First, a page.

May 29, 2013 at 6:31 am #3006
You know how sometimes you have an old lens and you think “I could totally clean this”, so you take it apart, but you drop a nearly microscopic screw, so you throw all the other screws in anger, and now you can’t put it back together? Happens all the time, right guys? But then, I found this!
In which a guy shoves a lens and a reverse adapter into an inner tube to make a ghettoer-than-the-original lensbaby.
Awesome, totally what I want. … … …Except three things.
1. I’d like something to keep the lens’s ass from crashing into the mirror.
Duh, put a haze filter or something on the reverse adapter.
2. Somehow (magic?) a bar should come through to control the lil aperture controlling lever.
Duh, cut the innertube, push the lil lever through, then solder a lil bar on it.
3. Maybe something to push it out a bit automatically.
Surely there is some kinda 3d printed tilting, shifting base just waiting for lens to be popped in.
(editor’s note: I couldn’t figure out how to use strike)
(How this thread looks in my mind.)May 29, 2013 at 11:19 am #51606swampaParticipant
Wow! The video test at the end looks like it straight from the J J Abrams school of cinematography.July 5, 2013 at 6:45 am #51608YugoboyParticipant
I actually have a 50mm I wanna try this on. Any clue how to tell me how to unscrew the lens the way he did, without breaking anything? I tried a few weeks ago and got scared and stopped before anything budged. . . or broke.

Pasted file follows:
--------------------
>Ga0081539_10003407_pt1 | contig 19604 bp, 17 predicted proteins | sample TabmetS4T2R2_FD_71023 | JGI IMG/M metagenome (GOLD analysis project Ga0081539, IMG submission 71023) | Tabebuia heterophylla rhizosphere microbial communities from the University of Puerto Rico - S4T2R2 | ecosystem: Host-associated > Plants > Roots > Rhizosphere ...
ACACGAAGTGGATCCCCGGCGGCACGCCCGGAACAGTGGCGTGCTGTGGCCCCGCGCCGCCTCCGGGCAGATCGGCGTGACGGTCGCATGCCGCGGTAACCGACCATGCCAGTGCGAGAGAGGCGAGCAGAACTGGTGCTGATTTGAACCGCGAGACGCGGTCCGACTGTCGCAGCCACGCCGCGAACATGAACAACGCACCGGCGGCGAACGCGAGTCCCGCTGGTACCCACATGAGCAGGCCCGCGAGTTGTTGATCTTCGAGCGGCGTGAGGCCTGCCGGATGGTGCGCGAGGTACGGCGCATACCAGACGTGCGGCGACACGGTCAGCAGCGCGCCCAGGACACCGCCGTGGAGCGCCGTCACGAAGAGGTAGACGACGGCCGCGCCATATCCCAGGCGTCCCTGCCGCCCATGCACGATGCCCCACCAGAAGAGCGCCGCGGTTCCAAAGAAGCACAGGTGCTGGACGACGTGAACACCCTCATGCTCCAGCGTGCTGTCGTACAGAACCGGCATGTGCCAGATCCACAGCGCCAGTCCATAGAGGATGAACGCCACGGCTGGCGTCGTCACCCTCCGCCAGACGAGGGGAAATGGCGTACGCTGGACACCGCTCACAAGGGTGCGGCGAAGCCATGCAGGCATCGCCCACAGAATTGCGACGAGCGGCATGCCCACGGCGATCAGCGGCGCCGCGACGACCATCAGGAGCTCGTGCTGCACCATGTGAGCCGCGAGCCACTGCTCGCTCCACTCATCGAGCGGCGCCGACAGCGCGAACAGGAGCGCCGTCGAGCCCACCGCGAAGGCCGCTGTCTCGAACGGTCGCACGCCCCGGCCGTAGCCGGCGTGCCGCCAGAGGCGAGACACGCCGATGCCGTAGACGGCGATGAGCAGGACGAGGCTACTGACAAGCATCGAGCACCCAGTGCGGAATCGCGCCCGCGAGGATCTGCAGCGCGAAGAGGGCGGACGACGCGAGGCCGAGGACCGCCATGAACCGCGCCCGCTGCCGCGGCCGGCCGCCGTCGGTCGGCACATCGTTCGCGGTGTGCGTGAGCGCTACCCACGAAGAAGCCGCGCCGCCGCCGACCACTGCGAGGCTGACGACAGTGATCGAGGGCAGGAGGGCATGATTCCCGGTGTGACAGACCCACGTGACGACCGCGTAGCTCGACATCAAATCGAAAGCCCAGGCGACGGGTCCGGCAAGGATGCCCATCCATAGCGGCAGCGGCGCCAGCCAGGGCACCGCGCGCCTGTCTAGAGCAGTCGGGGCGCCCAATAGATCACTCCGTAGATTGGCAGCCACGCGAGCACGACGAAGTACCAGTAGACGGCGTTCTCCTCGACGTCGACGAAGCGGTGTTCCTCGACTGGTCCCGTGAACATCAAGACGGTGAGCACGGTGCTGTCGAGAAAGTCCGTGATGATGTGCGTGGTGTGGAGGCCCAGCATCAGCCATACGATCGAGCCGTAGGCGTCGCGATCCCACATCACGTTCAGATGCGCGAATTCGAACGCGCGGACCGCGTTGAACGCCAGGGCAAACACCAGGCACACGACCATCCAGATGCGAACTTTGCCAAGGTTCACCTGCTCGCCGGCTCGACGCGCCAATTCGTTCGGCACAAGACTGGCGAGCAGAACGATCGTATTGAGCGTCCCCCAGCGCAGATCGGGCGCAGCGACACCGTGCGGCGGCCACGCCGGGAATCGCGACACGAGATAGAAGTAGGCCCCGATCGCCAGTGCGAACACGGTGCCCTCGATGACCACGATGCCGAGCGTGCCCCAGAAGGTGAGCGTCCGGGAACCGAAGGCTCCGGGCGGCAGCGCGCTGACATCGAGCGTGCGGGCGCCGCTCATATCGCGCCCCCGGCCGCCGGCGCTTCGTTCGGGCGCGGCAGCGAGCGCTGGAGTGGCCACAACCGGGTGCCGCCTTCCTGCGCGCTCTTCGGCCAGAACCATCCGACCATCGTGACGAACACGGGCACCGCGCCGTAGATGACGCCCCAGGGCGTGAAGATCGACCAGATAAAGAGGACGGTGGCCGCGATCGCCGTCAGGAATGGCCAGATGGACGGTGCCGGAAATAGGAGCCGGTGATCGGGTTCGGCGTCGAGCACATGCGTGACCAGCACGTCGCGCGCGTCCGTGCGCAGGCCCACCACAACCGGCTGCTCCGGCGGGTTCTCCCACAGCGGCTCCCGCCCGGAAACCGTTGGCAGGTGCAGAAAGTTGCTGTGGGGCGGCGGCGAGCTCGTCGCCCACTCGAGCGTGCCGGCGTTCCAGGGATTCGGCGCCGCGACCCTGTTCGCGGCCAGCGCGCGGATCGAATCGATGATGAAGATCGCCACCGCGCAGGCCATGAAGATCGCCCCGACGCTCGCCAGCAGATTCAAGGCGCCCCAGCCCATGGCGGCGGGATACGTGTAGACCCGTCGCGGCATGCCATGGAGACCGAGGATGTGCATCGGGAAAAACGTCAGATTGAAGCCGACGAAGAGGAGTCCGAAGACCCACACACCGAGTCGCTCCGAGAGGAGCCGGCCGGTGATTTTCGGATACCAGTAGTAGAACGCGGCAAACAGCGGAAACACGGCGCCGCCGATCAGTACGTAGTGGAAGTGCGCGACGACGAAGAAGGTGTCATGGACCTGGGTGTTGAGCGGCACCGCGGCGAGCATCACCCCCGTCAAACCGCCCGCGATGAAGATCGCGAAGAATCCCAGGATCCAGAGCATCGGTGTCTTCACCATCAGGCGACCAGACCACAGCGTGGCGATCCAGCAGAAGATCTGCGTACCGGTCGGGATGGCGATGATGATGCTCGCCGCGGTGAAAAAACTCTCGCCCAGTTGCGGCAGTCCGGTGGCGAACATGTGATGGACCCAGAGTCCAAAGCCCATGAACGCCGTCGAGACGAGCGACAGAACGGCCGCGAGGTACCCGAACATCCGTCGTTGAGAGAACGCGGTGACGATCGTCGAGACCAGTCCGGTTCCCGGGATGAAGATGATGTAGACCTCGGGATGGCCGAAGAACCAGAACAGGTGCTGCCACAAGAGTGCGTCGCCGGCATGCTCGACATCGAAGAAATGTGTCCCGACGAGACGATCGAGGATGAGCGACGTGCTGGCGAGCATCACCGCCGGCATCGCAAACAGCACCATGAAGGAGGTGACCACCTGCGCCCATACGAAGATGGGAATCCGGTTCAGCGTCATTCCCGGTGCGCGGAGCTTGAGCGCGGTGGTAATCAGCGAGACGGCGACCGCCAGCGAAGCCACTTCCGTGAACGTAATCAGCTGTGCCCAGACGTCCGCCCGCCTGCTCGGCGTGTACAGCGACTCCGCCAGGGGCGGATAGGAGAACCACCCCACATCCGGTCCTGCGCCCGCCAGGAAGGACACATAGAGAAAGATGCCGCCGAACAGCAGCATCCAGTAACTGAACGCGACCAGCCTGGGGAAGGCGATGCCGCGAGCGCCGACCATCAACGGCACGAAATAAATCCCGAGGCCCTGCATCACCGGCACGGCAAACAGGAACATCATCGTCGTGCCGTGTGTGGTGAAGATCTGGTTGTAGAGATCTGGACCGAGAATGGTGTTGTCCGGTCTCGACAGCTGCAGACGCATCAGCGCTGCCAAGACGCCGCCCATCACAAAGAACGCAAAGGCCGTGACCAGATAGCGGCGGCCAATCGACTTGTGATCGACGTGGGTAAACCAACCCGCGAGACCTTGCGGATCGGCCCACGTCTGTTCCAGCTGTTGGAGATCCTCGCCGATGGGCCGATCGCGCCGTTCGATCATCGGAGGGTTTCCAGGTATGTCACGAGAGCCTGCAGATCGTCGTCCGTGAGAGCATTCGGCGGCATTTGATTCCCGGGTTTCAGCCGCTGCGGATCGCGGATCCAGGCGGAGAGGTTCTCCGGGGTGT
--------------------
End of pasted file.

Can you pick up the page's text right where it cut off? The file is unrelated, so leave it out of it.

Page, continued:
I’ve been pricing Lens Babies and tilt-shifts on Amazon and figure this has got to be worth a try.July 5, 2013 at 8:59 am #51607
Autofocus lenses are a bit trickier to take apart, so you probably can’t do it the way he did. I also never got this to work very well.
Clearly it works better when all the lens elements are together tight and compactly, the one I was using is about 2″ deep which is so very poorly suited to this.
So, you know, look up the diagram for your lens online and see if all the elements are together.
Then, get an idea of how far infinity focus is from its closest focus. Think long and hard about how practical that is for this. Canon’s 50mm f/1.8 moves like this [___] much, which is not so practical.
youtube is full of videos of people taking apart 50mm lenses, which should help, even if you don’t find your lens on there.
Lens-makers love using super tiny, headless screws, so work in a tray or something to catch them before your carpet does.July 5, 2013 at 11:06 am #51609
To answer the question you asked, start by unscrewing from the lens mount itself. If all the optical elements are fixed together, you should be able to tell from looking at it from there. From there, just work your way down with whatever screws are visible, focusing as needed to bring stuff closer or further. If you don’t see any, poke a tiny screwdriver into any holes and feel if it’s a screw. They often don’t have heads. If you still don’t see anything, just try twisting stuff. If you see flat plastic with circuit board style metal in it, those usually aren’t glued and pull right out.July 5, 2013 at 11:54 am #51610YugoboyParticipant
It’s an old manual lens, probably the kit lens for my old FE. If/when I go back to using that camera, I’m more likely to use the 28-70 or one of the screw mounts with the T-adapter.
I wouldn’t think of trying to do this with anything as complicated as an AF, not with mw propensity for mucking things up on the first try.July 7, 2013 at 1:46 pm #51611orionidParticipant
also look for tabs to use an optical spanner from the front element end.
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